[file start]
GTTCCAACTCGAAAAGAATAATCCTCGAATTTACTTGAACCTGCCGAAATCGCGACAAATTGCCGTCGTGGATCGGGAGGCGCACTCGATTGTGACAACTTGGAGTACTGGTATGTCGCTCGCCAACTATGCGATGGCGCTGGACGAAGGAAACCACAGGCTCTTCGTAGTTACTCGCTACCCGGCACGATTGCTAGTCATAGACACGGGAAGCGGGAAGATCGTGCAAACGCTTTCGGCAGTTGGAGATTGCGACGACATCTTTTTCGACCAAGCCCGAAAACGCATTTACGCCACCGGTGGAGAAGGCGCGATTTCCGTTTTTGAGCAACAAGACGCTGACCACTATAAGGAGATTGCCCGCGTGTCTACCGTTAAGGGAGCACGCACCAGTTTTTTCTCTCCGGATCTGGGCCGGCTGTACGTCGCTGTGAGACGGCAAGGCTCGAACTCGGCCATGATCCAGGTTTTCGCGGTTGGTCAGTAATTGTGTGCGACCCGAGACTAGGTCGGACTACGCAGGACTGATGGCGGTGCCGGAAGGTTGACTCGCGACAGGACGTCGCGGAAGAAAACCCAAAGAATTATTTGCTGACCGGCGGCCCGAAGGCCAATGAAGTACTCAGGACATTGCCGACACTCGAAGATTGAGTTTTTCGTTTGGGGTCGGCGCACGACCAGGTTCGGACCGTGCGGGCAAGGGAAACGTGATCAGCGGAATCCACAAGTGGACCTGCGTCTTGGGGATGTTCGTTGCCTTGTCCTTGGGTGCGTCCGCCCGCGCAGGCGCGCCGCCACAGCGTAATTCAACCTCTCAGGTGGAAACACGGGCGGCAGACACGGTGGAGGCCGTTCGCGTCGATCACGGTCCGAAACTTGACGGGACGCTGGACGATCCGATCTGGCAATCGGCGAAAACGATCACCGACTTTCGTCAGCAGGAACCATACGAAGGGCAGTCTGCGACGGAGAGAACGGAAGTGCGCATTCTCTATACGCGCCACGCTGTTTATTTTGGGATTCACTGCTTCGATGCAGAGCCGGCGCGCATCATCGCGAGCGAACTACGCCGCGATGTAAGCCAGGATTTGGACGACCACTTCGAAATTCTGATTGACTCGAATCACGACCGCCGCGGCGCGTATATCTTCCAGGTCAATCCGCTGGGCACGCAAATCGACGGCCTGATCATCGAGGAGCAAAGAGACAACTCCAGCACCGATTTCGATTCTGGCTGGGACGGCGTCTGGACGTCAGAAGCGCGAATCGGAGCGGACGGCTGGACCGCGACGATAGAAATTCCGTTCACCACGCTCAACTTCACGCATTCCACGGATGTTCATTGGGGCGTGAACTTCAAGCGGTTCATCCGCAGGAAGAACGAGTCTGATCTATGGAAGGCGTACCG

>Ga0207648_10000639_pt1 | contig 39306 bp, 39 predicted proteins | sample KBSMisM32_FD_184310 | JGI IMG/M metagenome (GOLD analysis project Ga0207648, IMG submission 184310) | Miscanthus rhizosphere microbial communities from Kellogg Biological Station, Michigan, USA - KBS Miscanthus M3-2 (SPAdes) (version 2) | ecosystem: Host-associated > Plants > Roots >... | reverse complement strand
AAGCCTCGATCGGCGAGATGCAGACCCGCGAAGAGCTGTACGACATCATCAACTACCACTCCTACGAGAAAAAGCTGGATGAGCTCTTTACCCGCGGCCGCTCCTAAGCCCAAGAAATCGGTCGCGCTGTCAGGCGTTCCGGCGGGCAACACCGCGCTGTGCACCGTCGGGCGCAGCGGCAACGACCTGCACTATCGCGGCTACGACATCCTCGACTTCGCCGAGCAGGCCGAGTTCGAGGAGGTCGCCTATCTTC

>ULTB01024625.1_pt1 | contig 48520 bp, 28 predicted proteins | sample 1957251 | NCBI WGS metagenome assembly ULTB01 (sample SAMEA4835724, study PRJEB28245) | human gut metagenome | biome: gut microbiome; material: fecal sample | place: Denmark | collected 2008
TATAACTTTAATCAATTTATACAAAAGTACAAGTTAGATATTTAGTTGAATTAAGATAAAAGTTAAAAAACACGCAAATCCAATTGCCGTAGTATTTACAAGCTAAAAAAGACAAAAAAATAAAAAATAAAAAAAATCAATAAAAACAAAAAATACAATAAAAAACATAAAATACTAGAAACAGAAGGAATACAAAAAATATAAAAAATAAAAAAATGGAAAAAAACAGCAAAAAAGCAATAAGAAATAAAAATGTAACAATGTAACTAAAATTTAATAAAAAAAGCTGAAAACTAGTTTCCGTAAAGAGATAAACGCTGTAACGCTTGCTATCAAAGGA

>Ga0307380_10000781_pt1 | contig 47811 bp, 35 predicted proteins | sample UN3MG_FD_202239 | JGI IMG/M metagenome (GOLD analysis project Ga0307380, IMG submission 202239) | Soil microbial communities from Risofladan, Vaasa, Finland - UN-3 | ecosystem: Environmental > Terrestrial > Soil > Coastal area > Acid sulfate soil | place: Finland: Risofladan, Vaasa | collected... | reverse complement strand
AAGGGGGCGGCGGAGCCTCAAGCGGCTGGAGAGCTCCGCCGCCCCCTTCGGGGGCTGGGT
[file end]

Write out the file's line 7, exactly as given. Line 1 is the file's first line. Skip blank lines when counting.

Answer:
AAGGGGGCGGCGGAGCCTCAAGCGGCTGGAGAGCTCCGCCGCCCCCTTCGGGGGCTGGGT